Release type: Media Release


Investment supporting synthetic biology research


The Hon Dan Tehan MP
Minister for Education

The Morrison Government is investing $8.3 million in a cutting-edge synthetic biology research facility to lead the development of new products, create new jobs and businesses and grow the economy.

The Government will establish a synthetic biology BioFoundry to accelerate research in areas such as biofuels, drought resistant crops, improved nutrition and human therapeutics.

Minister for Education Dan Tehan said the BioFoundry was part of the Morrison Government’s $157 million investment in research infrastructure in this year’s Budget.

“The research conducted at the BioFoundry will generate new knowledge and products in energy, food production, health care and environmental production,” Mr Tehan said.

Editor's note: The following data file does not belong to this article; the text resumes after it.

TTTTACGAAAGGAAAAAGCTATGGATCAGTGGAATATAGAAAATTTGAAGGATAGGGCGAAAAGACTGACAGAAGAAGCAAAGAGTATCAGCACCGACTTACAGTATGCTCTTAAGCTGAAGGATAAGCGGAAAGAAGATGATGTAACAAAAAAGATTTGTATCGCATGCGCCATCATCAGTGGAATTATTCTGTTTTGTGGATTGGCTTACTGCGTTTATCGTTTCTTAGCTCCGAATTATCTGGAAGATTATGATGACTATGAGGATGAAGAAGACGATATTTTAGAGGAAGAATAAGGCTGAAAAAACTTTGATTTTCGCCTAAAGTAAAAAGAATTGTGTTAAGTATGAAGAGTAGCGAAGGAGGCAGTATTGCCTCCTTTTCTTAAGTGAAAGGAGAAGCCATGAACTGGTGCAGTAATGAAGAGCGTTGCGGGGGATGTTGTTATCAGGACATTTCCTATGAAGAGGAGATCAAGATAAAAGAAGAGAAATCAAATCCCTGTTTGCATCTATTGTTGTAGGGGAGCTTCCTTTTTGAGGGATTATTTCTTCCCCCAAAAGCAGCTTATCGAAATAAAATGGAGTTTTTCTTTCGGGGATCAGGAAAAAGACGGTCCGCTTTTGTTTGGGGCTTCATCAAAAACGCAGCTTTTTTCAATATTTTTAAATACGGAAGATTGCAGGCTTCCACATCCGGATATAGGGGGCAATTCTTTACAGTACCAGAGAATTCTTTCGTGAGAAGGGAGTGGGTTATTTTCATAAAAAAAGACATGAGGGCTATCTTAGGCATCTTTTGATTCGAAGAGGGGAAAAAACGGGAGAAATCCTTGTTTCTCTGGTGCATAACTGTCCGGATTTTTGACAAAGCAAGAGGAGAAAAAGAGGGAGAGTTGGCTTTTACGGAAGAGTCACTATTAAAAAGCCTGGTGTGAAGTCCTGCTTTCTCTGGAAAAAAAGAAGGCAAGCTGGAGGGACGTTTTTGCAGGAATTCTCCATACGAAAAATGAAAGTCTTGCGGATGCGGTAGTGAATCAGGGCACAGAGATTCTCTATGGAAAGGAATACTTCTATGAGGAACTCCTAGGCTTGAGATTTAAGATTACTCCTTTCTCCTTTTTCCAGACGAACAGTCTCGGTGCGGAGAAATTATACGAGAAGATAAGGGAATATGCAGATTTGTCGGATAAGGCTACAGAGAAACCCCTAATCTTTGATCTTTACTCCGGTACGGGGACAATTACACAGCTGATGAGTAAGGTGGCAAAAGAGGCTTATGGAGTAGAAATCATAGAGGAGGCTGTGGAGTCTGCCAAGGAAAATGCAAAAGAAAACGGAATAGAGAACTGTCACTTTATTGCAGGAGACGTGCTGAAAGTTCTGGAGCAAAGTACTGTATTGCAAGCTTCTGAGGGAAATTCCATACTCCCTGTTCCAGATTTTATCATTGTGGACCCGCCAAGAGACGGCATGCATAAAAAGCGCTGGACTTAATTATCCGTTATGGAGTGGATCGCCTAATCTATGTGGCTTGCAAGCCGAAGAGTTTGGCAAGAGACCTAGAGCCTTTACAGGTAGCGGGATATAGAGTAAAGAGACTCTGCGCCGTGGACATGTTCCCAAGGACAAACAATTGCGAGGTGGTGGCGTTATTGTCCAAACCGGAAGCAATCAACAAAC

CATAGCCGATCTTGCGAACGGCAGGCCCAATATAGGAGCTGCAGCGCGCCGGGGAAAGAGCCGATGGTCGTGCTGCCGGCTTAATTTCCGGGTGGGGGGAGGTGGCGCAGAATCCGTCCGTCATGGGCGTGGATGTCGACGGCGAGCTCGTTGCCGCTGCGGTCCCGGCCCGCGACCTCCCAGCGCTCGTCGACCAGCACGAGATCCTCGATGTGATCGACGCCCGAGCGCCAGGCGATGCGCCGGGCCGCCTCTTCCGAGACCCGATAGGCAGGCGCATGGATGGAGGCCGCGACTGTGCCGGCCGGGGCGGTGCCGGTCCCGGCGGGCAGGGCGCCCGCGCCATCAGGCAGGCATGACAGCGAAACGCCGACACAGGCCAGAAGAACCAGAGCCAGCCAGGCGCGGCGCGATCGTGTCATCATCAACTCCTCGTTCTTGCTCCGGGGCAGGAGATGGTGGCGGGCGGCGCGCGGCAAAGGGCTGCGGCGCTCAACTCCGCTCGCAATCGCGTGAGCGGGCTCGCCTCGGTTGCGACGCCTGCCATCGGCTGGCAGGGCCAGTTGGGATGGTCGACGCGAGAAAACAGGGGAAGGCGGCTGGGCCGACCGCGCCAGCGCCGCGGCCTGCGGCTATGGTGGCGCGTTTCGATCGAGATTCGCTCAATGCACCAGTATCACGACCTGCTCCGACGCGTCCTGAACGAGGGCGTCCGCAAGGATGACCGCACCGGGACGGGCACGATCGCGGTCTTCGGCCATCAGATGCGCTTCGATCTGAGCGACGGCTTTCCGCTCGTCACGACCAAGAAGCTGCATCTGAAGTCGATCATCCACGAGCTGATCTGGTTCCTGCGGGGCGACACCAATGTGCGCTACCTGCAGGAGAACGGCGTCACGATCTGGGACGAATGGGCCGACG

“This investment will help Australian researchers gain access to new global markets and fill critical gaps in Australian synthetic biology research.

“Our investment in synthetic biology research will complement the additional $1 billion for university research in this year’s Budget and the $5.8 million to design a scheme to accelerate turning research into new products, job creation, productivity gains and economic growth.

“The $900 million Industry Linkage Fund, created as part of the Job-ready Graduates package, will incentivise university engagement with industry and focus on creating more STEM-skilled and job-ready graduates in areas of industry and community priority.

“The synthetic biology BioFoundry will be a boon for the sector. This funding will increase the number of concurrent biological development research activities that can be undertaken with synthetic biology through automation, robotic, machine learning and artificial intelligence.

“The Government’s investment will help address national challenges, such as the production of drought tolerant plants and crops. It will also contribute to broader impacts such as manufacturing new vaccines including possibly one for COVID-19, and enabling the complex engineering of bacteria to convert sugar to hydrogen gas with the aim of powering remote communities.”